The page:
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Wednesday, November 23, 2011

Review #4

Putting down Kaufman's Advanced Birding is practically impossible - even now my eyes are super glued to the pages making this post rather difficult to create. Kaufman goes all out in this epic book describing the most common ID dilemmas and then turning two feathered peas in a pod (say a Black-capped and Carolina Chickadees) into a pear and a cranberry (say a Glaucous Gull and a flamingo).

The book is illustrated with black and white pen drawings by Kaufman, which just at a glance shed light on the questions of the universe most namely "was that a Franklin's Gull...?" But what I really like about this book is the text which radiates identification information. Who ever knew that an immature Blackpoll Warbler may have dark legs but a Bay-breasted never has light?

As noted earlier this guide (part of the Peterson Field Guide Series) discusses only the more common problems that one might happen upon in the field. So, if you were hoping to identify a juvenile Lesser from a juvenile Greater White-fronted Goose (not that you're likely to even be considering the possibility of a "code 5" Lesser White-front) then you're out of luck. But if you're trying to identify an Empidonax Flycatcher or a (nonbreeding plumage) Spizella Sparrow then you need look no further than the pages of this book.

The first chapter of the 35 chapters in this paperback titled "The Challenges in Birding and How to Approach Them" talks about...well I guess it talks about exactly what the title says its about. In the front of the book is a spread depicting, on the left, a shorebird and a songbird pointing out the different feather types, and on the right, some drawings of bills. Luckily the bills are not the paper kind for they would be very off topic and quite boring ("Ooh look its a five dollar bill! Cool!"). This right hand page shows the beaks of birds that are useful or essential for identification of the species.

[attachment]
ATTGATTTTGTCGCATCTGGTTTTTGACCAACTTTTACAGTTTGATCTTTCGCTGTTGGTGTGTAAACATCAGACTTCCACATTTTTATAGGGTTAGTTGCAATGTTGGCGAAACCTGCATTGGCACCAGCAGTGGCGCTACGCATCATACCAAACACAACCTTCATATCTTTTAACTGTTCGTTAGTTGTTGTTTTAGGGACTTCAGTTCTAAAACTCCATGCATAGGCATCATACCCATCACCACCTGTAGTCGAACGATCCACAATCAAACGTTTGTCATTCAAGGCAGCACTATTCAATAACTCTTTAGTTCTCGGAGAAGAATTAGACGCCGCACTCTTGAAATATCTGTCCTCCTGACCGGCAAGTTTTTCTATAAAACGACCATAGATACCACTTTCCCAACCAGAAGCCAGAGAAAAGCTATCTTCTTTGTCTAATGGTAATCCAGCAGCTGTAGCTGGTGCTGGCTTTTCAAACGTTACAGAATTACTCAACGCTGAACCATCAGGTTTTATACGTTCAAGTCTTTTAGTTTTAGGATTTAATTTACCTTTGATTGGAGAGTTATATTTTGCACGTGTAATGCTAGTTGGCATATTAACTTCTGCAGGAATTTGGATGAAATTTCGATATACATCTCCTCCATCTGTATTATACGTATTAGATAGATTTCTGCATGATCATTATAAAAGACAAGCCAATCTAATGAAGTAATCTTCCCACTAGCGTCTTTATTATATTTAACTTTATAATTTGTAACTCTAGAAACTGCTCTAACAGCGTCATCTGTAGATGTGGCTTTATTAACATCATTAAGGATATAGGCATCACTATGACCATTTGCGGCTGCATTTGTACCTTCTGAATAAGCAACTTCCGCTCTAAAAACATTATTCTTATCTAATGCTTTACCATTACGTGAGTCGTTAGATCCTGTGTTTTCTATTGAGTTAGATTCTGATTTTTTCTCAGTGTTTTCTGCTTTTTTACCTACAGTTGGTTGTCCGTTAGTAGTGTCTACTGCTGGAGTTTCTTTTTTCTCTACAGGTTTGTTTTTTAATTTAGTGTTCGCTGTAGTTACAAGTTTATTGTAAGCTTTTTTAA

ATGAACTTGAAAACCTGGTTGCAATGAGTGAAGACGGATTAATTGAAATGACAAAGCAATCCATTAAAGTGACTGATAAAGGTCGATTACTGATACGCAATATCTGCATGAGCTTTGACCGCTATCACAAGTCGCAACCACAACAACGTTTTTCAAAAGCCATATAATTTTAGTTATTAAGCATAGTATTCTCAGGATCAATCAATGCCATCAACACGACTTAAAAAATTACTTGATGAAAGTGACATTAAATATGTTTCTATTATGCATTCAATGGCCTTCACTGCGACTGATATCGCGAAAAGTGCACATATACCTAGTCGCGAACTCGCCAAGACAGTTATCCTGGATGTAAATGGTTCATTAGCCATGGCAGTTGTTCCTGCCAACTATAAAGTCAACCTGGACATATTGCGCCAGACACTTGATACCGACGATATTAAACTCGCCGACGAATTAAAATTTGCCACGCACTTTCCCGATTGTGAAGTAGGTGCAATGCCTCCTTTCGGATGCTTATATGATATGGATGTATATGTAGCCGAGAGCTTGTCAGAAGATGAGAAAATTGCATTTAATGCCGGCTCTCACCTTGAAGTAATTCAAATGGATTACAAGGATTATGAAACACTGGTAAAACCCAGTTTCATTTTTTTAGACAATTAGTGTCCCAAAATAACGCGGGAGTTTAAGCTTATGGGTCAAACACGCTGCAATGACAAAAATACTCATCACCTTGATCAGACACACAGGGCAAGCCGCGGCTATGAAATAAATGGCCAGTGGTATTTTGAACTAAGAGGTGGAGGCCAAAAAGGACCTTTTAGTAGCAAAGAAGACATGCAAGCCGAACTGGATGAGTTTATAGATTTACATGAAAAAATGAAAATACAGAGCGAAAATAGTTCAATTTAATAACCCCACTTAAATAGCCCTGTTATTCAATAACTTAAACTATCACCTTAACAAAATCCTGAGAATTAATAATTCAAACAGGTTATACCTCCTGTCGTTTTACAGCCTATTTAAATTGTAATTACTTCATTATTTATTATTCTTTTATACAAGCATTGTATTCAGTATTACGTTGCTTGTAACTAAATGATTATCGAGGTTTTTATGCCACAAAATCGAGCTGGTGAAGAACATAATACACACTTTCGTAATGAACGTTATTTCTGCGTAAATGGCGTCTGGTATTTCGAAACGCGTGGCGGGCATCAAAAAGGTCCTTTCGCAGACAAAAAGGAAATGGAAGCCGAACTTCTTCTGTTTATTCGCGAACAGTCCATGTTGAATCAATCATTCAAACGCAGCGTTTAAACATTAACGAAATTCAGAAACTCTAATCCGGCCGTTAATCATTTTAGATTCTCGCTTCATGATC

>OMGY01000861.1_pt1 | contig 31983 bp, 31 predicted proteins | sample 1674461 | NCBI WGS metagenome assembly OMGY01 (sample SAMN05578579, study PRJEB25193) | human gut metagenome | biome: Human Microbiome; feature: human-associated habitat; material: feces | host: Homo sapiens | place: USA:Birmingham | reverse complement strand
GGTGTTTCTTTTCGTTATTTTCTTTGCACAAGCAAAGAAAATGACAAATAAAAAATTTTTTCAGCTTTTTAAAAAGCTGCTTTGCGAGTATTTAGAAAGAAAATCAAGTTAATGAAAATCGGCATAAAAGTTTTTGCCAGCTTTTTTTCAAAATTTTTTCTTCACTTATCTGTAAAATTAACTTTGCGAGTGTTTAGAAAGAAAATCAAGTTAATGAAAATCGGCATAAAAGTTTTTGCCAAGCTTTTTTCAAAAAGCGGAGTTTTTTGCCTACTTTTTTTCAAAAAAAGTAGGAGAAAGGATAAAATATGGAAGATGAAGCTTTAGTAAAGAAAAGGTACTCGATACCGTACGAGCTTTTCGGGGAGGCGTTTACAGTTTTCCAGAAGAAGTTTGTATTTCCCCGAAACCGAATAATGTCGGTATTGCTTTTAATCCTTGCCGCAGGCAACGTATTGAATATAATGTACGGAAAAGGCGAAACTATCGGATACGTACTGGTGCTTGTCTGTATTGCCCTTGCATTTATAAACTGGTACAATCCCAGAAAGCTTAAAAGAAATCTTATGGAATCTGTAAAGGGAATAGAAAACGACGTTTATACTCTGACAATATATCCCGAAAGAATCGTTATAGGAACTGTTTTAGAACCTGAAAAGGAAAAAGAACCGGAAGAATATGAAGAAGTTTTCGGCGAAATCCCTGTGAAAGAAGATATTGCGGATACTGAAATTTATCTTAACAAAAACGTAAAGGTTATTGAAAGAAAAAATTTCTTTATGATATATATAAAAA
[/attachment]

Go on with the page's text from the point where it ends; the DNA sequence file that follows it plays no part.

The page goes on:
The Thumbs Up
Everything is good about this guide!

The Thumbs Down
Nothing in this guide I in any way dislike.

Here's a list of the enlightening chapters in this book (just a note: this book is not a field guide, but more a bedside delight):
The Challenges in Birding and How to Approach Them
The Winter Loons
The Western Grebes
Medium-sized White Herons
The Dark Ibises
The Scaup
Brief Notes on Other Ducks
The Accipiters
Basics of Shorebird Identification
The Dowitchers
Sharp-tailed and Pectoral Sandpipers (okay, I guess some rarities are discussed in this book)
Semipalmated and Western Sandpipers
The Jaegers
Basics of Learning the Gulls
Franklin's and Laughing Gulls
The Thayer's Gull Complex
The Medium-sized Terns
Brief Notes on Other Terns
The Screech-Owls
The Yellow-bellied Sapsucker Complex
The Wood-Pewees
The Empidonax Flycatchers
The Chickadees
Bendire's Thrasher
The Philadelphia Vireo Complex
Tips for Identifying Fall Warblers
The Blackpoll Trio
The Waterthrushes
Notes on Other Warblers
Identifying Sparrows: The Generic Approach
Cassin's and Botteri's Sparrows
The Spizella Sparrows
The Carpodacus Finches

Definitely not a bad list. You won't find yourself saying "Was that an Arctic Tern?" ever again! Now that in itself is worth the price of this book!

On the 20th at Colt State Park in Bristol I had three Ruddy Turnstone and a Snow Bunting
(a year bird).
Snow Bunting

Ruddy Turnstone

We have been unable to go for any nice walks since Ben tore the cartilage in his knee. Now the gorilla can be found patrolling our backyard (dirt) jungle on a shiny pair of crutches. We are practically under house arrest with him for the next 4 to 6 weeks.

Good job to anyone who identified the Marsh Wren in the last photo quiz. Here's your next quiz!
This photo was taken at RISD Beach on the 4th of October

1 comment:

  1. I totally agree with you about the book. I am a young birder from Mississippi. My blog is at Sorry I can't do a link. It wouldn't work, for some reason.